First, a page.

The use of fluids that are significantly more viscous than water in microfluidics has been limited due to their high resistance to flow in microscale channels. This paper reports a theoretical treatment for the flow of highly viscous fluids in deforming microfluidic channels, particularly with respect to transient effects, and discusses the implications of these effects on the design of appropriate microfluidic devices for highly viscous fluids. We couple theory describing flow in a deforming channel with design equations, both for steady-state flows and for the transient periods associated with the initial deformation and final relaxation of a channel. The results of this analysis allow us to describe these systems and also to assess the significance of different parameters on various deformation and/or transient effects. To exemplify their utility, we apply these design rules to two applications: (i) pumping highly viscous fluids for a nanolitre scale mixing application and (ii) precise metering of fluids in microfluidics.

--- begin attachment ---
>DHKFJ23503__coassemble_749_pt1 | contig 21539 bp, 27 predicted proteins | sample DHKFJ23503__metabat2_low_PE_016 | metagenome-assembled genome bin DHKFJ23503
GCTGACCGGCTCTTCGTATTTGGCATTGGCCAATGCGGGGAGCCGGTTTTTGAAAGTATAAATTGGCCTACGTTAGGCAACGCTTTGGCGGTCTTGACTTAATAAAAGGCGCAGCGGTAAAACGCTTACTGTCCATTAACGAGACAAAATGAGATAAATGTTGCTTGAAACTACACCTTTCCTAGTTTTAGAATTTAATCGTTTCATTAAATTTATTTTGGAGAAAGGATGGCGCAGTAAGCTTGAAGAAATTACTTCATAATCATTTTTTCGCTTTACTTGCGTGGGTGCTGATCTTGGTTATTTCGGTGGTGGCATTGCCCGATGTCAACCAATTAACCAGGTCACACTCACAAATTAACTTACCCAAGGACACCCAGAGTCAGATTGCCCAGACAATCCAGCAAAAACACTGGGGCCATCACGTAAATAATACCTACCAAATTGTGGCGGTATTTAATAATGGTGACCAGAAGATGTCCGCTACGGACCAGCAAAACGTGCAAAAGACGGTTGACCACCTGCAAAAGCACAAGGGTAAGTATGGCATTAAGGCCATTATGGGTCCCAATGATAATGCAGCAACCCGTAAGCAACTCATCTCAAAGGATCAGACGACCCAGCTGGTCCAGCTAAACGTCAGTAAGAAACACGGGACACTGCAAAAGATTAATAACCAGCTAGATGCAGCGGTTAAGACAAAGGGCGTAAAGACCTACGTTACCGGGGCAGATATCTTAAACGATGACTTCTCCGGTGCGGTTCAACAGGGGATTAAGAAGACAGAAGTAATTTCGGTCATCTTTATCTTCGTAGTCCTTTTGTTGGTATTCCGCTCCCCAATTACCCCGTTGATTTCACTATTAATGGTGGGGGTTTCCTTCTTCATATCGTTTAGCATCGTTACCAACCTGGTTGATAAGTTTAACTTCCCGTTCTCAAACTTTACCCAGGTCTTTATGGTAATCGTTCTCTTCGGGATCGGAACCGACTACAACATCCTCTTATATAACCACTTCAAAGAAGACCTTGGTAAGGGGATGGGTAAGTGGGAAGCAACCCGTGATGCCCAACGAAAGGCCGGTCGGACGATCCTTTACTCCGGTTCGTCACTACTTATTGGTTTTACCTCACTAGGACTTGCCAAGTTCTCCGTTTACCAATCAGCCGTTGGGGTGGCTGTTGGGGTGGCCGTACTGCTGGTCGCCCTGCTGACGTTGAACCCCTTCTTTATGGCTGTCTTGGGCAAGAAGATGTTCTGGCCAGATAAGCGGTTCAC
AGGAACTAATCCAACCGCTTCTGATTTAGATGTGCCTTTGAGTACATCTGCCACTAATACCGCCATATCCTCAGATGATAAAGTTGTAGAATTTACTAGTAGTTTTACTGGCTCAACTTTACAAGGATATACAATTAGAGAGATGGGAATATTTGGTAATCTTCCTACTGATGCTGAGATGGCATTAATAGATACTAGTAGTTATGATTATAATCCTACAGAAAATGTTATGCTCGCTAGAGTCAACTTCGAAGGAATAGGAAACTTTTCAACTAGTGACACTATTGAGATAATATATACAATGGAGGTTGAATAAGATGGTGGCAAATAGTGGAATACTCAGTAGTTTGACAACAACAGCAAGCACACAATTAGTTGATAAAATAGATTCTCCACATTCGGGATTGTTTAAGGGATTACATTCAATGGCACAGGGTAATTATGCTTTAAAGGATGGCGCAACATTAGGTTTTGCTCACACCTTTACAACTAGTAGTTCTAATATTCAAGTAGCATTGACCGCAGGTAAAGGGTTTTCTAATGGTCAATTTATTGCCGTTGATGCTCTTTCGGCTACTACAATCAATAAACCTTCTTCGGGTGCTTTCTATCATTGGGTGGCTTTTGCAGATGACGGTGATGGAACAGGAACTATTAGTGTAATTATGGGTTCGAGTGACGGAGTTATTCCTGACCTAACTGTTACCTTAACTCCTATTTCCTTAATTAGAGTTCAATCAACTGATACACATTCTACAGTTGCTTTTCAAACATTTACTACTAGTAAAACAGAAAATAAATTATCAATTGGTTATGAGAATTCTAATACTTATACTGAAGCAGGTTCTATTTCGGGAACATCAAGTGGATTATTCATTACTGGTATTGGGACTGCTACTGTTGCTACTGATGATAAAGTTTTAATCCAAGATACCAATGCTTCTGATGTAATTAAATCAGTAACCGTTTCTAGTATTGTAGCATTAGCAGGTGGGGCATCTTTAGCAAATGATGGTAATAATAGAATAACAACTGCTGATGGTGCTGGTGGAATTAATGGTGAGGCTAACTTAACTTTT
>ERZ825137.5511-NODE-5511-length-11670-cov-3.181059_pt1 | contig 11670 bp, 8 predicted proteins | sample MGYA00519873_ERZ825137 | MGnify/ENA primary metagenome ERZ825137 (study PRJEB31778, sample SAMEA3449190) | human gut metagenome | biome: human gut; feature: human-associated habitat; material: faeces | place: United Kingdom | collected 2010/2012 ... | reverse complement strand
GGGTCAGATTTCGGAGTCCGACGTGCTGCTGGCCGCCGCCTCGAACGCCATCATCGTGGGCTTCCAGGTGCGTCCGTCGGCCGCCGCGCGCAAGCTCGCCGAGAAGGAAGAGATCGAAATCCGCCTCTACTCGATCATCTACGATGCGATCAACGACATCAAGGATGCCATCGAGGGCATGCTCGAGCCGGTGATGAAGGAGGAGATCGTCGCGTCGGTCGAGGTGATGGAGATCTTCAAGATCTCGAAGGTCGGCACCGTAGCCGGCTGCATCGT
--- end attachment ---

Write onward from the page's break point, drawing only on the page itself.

ASJC Scopus subject areas
- Biomedical Engineering